This article relies largely or entirely on a single source. (March 2017)
IEC 61508 is an international standard published by the International Electrotechnical Commission consisting of methods on how to apply, design, deploy and maintain automatic protection systems called safety-related systems. It is titled Functional Safety of Electrical/Electronic/Programmable Electronic Safety-related Systems (E/E/PE, or E/E/PES).
IEC 61508 is a basic functional safety standard applicable to all industries. It defines functional safety as: “part of the overall safety relating to the EUC (Equipment Under Control) and the EUC control system which depends on the correct functioning of the E/E/PE safety-related systems, other technology safety-related systems and external risk reduction facilities.” The fundamental concept is that any safety-related system must work correctly or fail in a predictable (safe) way.
The standard has two fundamental principles:
- An engineering process called the safety life cycle is defined based on best practices in order to discover and eliminate design errors and omissions.
- A probabilistic failure approach to account for the safety impact of device failures.
The safety life cycle has 16 phases which roughly can be divided into three groups as follows:
- Phases 1–5 address analysis
- Phases 6–13 address realisation
- Phases 14–16 address operation.
All phases are concerned with the safety function of the system.
The standard has seven parts:
- Parts 1–3 contain the requirements of the standard (normative)
- Part 4 contains definitions
- Parts 5–7 are guidelines and examples for development and thus informative.
Central to the standard are the concepts of probabilistic risk for each safety function. The risk is a function of frequency (or likelihood) of the hazardous event and the event consequence severity. The risk is reduced to a tolerable level by applying safety functions which may consist of E/E/PES, associated mechanical devices, or other technologies. Many requirements apply to all technologies but there is strong emphasis on programmable electronics especially in Part 3.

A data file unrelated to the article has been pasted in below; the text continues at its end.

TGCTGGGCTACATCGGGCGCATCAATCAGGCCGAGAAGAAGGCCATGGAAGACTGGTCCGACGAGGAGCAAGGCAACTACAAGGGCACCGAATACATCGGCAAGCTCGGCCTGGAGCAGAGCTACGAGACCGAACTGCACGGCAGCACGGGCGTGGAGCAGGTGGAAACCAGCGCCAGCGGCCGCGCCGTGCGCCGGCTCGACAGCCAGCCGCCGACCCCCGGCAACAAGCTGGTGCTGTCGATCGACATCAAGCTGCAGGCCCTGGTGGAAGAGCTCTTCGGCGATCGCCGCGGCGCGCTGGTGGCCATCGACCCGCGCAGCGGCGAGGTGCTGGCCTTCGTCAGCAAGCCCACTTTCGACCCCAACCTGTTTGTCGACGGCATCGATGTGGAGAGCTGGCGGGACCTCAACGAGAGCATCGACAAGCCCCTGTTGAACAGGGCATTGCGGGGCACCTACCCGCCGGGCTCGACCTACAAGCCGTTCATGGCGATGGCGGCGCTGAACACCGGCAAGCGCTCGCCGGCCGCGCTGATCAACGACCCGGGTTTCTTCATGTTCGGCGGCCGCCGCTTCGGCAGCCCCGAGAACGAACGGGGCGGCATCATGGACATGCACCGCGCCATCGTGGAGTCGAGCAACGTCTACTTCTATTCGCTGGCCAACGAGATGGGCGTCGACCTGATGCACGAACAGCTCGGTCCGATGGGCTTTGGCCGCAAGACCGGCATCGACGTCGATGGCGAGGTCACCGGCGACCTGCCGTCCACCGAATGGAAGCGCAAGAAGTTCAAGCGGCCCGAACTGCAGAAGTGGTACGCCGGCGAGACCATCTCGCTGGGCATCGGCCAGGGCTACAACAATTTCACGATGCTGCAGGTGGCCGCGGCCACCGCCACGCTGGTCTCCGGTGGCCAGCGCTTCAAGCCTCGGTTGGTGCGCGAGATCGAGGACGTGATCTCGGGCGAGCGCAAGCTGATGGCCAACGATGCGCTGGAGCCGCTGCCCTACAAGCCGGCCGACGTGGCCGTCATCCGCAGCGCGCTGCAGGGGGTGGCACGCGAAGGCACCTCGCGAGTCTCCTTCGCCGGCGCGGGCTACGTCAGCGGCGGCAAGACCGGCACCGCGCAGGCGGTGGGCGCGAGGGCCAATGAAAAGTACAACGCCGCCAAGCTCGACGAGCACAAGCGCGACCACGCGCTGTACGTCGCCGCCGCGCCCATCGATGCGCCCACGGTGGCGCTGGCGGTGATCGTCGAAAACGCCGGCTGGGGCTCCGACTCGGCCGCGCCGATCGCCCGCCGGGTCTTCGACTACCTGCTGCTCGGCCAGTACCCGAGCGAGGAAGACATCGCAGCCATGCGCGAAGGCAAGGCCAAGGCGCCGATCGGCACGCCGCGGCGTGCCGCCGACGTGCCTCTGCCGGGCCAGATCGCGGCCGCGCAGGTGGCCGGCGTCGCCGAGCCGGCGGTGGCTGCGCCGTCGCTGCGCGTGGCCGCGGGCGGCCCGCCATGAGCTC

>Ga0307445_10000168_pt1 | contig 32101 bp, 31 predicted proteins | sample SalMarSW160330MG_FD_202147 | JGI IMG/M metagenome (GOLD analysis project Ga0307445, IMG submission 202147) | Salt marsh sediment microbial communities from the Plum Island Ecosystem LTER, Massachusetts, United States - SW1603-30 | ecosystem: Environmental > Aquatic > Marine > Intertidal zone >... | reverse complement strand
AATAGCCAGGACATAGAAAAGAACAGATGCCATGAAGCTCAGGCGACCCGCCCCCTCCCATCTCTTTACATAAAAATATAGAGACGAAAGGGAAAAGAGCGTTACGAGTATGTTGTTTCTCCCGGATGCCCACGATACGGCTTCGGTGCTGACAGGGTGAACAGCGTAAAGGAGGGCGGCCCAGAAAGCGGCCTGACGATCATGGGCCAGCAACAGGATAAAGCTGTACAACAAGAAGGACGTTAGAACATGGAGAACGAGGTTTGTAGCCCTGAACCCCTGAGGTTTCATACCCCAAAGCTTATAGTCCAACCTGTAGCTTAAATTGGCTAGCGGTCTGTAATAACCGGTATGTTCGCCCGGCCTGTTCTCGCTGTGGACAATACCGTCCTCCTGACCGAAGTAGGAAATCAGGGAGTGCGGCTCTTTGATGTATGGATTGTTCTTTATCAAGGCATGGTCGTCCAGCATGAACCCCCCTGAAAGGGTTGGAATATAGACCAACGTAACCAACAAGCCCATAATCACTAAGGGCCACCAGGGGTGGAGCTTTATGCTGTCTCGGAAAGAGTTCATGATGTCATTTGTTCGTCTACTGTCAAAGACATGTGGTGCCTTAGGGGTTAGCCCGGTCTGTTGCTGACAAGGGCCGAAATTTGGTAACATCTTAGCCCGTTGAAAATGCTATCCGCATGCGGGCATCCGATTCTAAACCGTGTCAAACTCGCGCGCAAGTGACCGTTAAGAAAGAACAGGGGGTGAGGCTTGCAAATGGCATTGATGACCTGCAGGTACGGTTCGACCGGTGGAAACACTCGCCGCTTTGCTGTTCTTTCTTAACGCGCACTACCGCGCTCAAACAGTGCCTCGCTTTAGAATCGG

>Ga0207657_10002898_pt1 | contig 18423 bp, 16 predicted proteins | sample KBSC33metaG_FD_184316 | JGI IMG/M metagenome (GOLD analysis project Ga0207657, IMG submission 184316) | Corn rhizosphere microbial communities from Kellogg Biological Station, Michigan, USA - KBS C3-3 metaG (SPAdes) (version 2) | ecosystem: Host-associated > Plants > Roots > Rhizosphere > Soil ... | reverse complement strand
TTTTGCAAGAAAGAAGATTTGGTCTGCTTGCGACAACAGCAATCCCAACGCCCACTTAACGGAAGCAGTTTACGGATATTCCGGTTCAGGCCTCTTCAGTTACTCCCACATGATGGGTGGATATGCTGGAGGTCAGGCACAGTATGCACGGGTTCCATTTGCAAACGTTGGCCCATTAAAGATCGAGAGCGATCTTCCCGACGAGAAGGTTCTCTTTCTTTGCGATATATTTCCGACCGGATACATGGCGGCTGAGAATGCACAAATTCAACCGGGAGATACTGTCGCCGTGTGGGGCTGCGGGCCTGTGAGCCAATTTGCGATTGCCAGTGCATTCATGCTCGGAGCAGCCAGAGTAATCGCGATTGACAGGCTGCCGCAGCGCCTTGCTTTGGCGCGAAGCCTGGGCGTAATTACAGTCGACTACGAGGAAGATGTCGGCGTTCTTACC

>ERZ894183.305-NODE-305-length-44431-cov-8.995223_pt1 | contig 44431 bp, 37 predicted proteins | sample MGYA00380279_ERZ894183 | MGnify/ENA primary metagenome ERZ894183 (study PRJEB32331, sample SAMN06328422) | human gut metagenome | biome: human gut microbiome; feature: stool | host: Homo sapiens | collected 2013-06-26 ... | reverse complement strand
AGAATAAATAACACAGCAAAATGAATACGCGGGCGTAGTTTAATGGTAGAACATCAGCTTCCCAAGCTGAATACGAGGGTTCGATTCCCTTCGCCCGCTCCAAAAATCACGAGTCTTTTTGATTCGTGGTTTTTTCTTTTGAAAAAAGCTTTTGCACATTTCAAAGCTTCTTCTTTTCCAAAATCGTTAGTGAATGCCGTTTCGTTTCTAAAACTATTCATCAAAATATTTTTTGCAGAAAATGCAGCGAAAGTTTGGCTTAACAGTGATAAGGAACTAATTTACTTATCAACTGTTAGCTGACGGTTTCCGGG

IEC 61508 has the following views on risks:
- Zero risk can never be reached, only probabilities can be reduced
- Non-tolerable risks must be reduced (ALARP)
- Optimal, cost effective safety is achieved when addressed in the entire safety lifecycle
Specific techniques ensure that mistakes and errors are avoided across the entire life-cycle. Errors introduced anywhere from the initial concept, risk analysis, specification, design, installation, maintenance and through to disposal could undermine even the most reliable protection. IEC 61508 specifies techniques that should be used for each phase of the life-cycle.
Hazard and risk analysis
The standard requires that hazard and risk assessment be carried out for bespoke systems: 'The EUC (equipment under control) risk shall be evaluated, or estimated, for each determined hazardous event'.
The standard advises that 'Either qualitative or quantitative hazard and risk analysis techniques may be used' and offers guidance on a number of approaches. One of these, for the qualitative analysis of hazards, is a framework based on 6 categories of likelihood of occurrence and 4 of consequence.
Categories of likelihood of occurrence
|Category||Definition||Range (failures per year)|
|Frequent||Many times in lifetime||> 10−3|
|Probable||Several times in lifetime||10−3 to 10−4|
|Occasional||Once in lifetime||10−4 to 10−5|
|Remote||Unlikely in lifetime||10−5 to 10−6|
|Improbable||Very unlikely to occur||10−6 to 10−7|
|Incredible||Cannot believe that it could occur||< 10−7|
|Catastrophic||Multiple loss of life|
|Critical||Loss of a single life|
|Marginal||Major injuries to one or more persons|